The process is more technical in explanation, but the results are easily distinguishable. Softened water looks clearer, tastes fresher, and, most important, doesn’t wreck your plumbing.

Components of a water softener system

How do water softener systems work, specifically? To betterunderstand, we need to break them down into their individual components. Most water softener systems include:

  • The mineral tank. This is where the magic happens—or rather, the ion exchange. This is where the filter resin lives and where incoming hard water is forced through it.
  • The filter resin. The ion exchange resin is a polymer that’s ionically charged to attract hard water molecules. It lives in the mineral tank and needs periodic replacement.
  • The control valve. This valve measures the rate of water flow through the tank. Modern controls are programmed to adjust flow rates based on the health of the filter resin.
  • The brine tank. Used in the regeneration of the filter ion, this tank contains a concentration of charged sodium or potassium, to promote continued softening of water.

With inlets and outlet valves to complete the system, water softeners capture all the water that comes into your home, passing it on as softer water that comes out of your taps. Ion exchange will deplete the filter resin over time, which means maintaining the brine tank and replacing the filter media as necessary, as part of routine maintenance.

Most major water softening systems need professional installation, to ensure they’re connected to the water supply correctly and that water flows through with ease. These same companies may also offer maintenance services to ensure the ongoing efficiency of the system.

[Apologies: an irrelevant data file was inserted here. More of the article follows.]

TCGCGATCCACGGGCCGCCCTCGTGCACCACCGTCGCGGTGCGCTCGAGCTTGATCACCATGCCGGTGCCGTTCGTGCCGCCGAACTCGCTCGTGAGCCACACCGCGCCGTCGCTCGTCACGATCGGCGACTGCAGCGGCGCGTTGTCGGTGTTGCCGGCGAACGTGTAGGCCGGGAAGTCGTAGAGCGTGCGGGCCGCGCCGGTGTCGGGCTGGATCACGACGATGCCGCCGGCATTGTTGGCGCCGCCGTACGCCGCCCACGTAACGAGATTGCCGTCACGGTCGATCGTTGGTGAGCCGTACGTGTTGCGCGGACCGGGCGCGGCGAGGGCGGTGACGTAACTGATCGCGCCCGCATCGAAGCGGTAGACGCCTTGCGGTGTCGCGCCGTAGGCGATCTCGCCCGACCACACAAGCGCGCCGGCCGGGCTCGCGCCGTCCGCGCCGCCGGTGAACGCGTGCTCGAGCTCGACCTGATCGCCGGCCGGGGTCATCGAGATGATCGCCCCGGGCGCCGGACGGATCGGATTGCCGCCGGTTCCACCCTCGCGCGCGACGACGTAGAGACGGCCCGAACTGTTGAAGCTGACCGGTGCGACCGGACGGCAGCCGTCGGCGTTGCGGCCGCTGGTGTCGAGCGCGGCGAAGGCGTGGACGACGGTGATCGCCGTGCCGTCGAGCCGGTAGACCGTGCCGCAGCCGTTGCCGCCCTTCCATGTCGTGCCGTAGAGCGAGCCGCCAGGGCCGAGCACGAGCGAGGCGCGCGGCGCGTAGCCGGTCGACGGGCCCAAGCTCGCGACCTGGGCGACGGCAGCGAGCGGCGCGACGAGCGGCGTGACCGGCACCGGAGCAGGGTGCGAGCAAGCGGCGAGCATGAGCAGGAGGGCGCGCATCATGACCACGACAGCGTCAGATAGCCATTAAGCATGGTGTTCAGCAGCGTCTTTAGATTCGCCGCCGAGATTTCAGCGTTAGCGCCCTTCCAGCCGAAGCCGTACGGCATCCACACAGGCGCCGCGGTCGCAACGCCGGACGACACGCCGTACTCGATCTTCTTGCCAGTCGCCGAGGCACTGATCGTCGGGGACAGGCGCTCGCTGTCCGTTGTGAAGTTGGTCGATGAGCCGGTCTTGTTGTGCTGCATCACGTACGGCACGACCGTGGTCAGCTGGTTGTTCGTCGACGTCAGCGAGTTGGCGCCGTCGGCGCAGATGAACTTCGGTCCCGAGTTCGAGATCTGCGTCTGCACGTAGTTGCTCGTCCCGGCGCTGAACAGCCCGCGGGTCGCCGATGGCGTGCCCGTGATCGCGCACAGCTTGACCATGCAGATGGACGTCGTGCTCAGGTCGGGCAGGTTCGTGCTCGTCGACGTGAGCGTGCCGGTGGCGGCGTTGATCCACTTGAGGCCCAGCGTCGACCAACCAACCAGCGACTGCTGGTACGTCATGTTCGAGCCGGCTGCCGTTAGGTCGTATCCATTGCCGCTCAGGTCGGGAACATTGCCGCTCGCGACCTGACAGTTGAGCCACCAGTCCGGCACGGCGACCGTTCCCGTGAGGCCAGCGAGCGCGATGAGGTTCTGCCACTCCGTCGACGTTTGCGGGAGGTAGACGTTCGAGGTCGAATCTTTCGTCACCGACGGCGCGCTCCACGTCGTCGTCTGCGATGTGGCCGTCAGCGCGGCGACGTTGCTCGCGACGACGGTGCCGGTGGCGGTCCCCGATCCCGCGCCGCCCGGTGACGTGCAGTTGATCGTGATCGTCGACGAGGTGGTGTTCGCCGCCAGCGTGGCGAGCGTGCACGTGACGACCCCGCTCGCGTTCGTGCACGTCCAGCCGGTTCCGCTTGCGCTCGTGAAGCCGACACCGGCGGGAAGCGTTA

Signs you need a water softener

Water testing is the simplest way to reveal an excess of heavy metals in your water. However, there are other easy ways to recognize signs that point to the presence of an excess of heavy metals. Consider a water softener system as these variables become apparent:

  • Scale buildups in tubs and showers or in sinks
  • Metallic taste in drinking water or in boiled food
  • Water spots on dishware and shower glass
  • Plumbing failures, including leaks, due to corrosion
  • Dry hair, skin, and nails due to hard water damage

Hard water is easy to recognize—and if you can recognize it, the situation requires a softening solution. It’s best not to wait for the drawbacks of hard water to compound themselves.

The benefits of softer water are too good to ignore

Now that you know how water softener systems work and the issues that hard water poses, consider the many benefits of a system installed to treat all the water coming into your home. Not only will it preserve your pipes and protect your health, but softer water is also simply more enjoyable! It’s an investment that pays dividends with every gallon that passes through.